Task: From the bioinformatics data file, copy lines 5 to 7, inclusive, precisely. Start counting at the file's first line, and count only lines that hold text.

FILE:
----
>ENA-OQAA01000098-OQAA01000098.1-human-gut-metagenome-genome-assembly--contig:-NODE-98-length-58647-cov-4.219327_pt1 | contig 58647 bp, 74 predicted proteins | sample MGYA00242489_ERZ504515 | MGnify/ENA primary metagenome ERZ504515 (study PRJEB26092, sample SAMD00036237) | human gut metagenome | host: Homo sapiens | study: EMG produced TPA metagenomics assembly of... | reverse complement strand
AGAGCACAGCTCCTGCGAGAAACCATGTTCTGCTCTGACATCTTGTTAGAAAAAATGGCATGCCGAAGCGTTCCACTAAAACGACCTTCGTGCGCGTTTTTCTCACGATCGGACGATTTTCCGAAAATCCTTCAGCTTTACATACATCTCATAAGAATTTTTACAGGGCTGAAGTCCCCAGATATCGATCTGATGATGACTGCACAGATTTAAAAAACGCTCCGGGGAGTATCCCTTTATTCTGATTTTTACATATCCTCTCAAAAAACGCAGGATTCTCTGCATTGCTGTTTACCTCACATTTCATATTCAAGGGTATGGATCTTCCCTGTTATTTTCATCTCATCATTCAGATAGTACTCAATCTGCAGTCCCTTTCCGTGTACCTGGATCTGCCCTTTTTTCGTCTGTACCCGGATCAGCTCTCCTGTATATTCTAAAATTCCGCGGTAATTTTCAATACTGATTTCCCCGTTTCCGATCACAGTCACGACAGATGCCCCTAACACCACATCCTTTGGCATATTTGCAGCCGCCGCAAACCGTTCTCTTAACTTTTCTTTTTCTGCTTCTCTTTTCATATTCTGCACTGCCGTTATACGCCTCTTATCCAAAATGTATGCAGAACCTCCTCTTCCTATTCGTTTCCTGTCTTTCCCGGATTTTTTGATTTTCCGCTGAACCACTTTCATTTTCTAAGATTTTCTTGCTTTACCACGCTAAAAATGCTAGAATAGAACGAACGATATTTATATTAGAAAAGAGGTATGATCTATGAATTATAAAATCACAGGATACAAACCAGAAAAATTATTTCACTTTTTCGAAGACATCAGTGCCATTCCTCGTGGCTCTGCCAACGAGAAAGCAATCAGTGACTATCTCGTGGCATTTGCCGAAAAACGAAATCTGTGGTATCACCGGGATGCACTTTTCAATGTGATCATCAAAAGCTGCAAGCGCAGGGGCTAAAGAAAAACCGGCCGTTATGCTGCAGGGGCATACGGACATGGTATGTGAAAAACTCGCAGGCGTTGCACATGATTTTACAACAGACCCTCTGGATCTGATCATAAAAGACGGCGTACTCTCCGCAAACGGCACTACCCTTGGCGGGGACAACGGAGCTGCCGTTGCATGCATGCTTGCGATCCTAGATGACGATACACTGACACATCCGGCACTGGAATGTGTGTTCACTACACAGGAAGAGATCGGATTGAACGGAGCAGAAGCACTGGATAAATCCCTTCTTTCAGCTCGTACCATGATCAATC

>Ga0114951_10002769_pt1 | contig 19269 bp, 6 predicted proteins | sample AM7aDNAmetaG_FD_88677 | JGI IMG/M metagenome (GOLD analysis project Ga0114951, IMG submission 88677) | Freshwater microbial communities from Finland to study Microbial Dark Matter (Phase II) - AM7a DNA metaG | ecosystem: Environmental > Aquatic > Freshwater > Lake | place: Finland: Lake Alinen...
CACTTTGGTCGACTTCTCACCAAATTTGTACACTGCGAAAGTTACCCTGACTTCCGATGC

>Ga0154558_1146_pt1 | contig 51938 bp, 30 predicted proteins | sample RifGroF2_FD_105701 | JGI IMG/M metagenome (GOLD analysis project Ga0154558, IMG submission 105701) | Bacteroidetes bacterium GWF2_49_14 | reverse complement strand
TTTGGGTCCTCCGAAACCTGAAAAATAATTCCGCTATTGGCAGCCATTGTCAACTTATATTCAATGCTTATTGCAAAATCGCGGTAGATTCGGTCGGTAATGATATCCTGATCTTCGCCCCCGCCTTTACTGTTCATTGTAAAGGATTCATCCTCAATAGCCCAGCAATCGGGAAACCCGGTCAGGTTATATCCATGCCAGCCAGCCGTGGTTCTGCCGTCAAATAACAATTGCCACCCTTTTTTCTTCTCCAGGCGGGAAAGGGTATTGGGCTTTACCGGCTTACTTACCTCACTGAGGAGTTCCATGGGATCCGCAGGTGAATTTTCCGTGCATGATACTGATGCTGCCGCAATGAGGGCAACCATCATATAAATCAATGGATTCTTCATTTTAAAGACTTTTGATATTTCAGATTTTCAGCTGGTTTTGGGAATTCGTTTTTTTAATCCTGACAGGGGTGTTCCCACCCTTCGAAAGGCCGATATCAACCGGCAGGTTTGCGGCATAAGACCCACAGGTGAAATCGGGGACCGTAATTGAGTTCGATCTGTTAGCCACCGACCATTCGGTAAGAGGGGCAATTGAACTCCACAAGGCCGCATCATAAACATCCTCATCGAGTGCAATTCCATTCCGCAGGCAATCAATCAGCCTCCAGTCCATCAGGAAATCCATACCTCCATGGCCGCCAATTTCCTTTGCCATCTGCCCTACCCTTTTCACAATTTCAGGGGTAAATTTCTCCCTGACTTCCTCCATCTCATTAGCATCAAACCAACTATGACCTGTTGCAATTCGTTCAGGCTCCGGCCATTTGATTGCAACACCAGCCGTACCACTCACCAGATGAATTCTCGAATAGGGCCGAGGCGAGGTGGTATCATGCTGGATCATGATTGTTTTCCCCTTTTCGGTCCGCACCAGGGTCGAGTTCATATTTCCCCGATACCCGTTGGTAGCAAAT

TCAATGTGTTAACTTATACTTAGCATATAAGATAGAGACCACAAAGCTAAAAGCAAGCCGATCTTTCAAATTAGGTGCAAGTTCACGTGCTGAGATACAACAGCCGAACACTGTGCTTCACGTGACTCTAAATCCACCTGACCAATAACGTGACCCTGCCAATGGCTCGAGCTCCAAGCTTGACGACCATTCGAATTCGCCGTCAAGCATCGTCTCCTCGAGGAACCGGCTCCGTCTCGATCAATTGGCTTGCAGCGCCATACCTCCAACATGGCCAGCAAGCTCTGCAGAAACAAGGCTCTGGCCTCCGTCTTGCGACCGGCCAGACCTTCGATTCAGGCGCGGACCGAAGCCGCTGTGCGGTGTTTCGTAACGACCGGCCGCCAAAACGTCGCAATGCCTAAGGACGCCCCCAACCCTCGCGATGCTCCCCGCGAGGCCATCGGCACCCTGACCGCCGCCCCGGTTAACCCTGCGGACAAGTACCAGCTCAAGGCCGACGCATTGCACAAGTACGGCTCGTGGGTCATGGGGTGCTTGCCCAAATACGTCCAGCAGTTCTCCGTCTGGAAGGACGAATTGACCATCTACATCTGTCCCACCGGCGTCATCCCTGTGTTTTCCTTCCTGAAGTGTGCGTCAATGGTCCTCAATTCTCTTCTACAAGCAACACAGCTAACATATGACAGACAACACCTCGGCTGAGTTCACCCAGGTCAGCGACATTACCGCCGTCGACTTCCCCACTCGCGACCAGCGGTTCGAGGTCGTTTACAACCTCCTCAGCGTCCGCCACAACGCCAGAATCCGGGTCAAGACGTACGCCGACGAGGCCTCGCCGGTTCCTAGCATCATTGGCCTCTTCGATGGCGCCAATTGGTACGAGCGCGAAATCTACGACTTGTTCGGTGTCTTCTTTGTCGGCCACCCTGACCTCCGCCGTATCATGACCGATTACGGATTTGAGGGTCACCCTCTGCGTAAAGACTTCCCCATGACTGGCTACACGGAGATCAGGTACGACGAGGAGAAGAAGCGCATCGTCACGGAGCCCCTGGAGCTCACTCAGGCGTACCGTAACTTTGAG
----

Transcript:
>Ga0154558_1146_pt1 | contig 51938 bp, 30 predicted proteins | sample RifGroF2_FD_105701 | JGI IMG/M metagenome (GOLD analysis project Ga0154558, IMG submission 105701) | Bacteroidetes bacterium GWF2_49_14 | reverse complement strand
TTTGGGTCCTCCGAAACCTGAAAAATAATTCCGCTATTGGCAGCCATTGTCAACTTATATTCAATGCTTATTGCAAAATCGCGGTAGATTCGGTCGGTAATGATATCCTGATCTTCGCCCCCGCCTTTACTGTTCATTGTAAAGGATTCATCCTCAATAGCCCAGCAATCGGGAAACCCGGTCAGGTTATATCCATGCCAGCCAGCCGTGGTTCTGCCGTCAAATAACAATTGCCACCCTTTTTTCTTCTCCAGGCGGGAAAGGGTATTGGGCTTTACCGGCTTACTTACCTCACTGAGGAGTTCCATGGGATCCGCAGGTGAATTTTCCGTGCATGATACTGATGCTGCCGCAATGAGGGCAACCATCATATAAATCAATGGATTCTTCATTTTAAAGACTTTTGATATTTCAGATTTTCAGCTGGTTTTGGGAATTCGTTTTTTTAATCCTGACAGGGGTGTTCCCACCCTTCGAAAGGCCGATATCAACCGGCAGGTTTGCGGCATAAGACCCACAGGTGAAATCGGGGACCGTAATTGAGTTCGATCTGTTAGCCACCGACCATTCGGTAAGAGGGGCAATTGAACTCCACAAGGCCGCATCATAAACATCCTCATCGAGTGCAATTCCATTCCGCAGGCAATCAATCAGCCTCCAGTCCATCAGGAAATCCATACCTCCATGGCCGCCAATTTCCTTTGCCATCTGCCCTACCCTTTTCACAATTTCAGGGGTAAATTTCTCCCTGACTTCCTCCATCTCATTAGCATCAAACCAACTATGACCTGTTGCAATTCGTTCAGGCTCCGGCCATTTGATTGCAACACCAGCCGTACCACTCACCAGATGAATTCTCGAATAGGGCCGAGGCGAGGTGGTATCATGCTGGATCATGATTGTTTTCCCCTTTTCGGTCCGCACCAGGGTCGAGTTCATATTTCCCCGATACCCGTTGGTAGCAAAT

TCAATGTGTTAACTTATACTTAGCATATAAGATAGAGACCACAAAGCTAAAAGCAAGCCGATCTTTCAAATTAGGTGCAAGTTCACGTGCTGAGATACAACAGCCGAACACTGTGCTTCACGTGACTCTAAATCCACCTGACCAATAACGTGACCCTGCCAATGGCTCGAGCTCCAAGCTTGACGACCATTCGAATTCGCCGTCAAGCATCGTCTCCTCGAGGAACCGGCTCCGTCTCGATCAATTGGCTTGCAGCGCCATACCTCCAACATGGCCAGCAAGCTCTGCAGAAACAAGGCTCTGGCCTCCGTCTTGCGACCGGCCAGACCTTCGATTCAGGCGCGGACCGAAGCCGCTGTGCGGTGTTTCGTAACGACCGGCCGCCAAAACGTCGCAATGCCTAAGGACGCCCCCAACCCTCGCGATGCTCCCCGCGAGGCCATCGGCACCCTGACCGCCGCCCCGGTTAACCCTGCGGACAAGTACCAGCTCAAGGCCGACGCATTGCACAAGTACGGCTCGTGGGTCATGGGGTGCTTGCCCAAATACGTCCAGCAGTTCTCCGTCTGGAAGGACGAATTGACCATCTACATCTGTCCCACCGGCGTCATCCCTGTGTTTTCCTTCCTGAAGTGTGCGTCAATGGTCCTCAATTCTCTTCTACAAGCAACACAGCTAACATATGACAGACAACACCTCGGCTGAGTTCACCCAGGTCAGCGACATTACCGCCGTCGACTTCCCCACTCGCGACCAGCGGTTCGAGGTCGTTTACAACCTCCTCAGCGTCCGCCACAACGCCAGAATCCGGGTCAAGACGTACGCCGACGAGGCCTCGCCGGTTCCTAGCATCATTGGCCTCTTCGATGGCGCCAATTGGTACGAGCGCGAAATCTACGACTTGTTCGGTGTCTTCTTTGTCGGCCACCCTGACCTCCGCCGTATCATGACCGATTACGGATTTGAGGGTCACCCTCTGCGTAAAGACTTCCCCATGACTGGCTACACGGAGATCAGGTACGACGAGGAGAAGAAGCGCATCGTCACGGAGCCCCTGGAGCTCACTCAGGCGTACCGTAACTTTGAG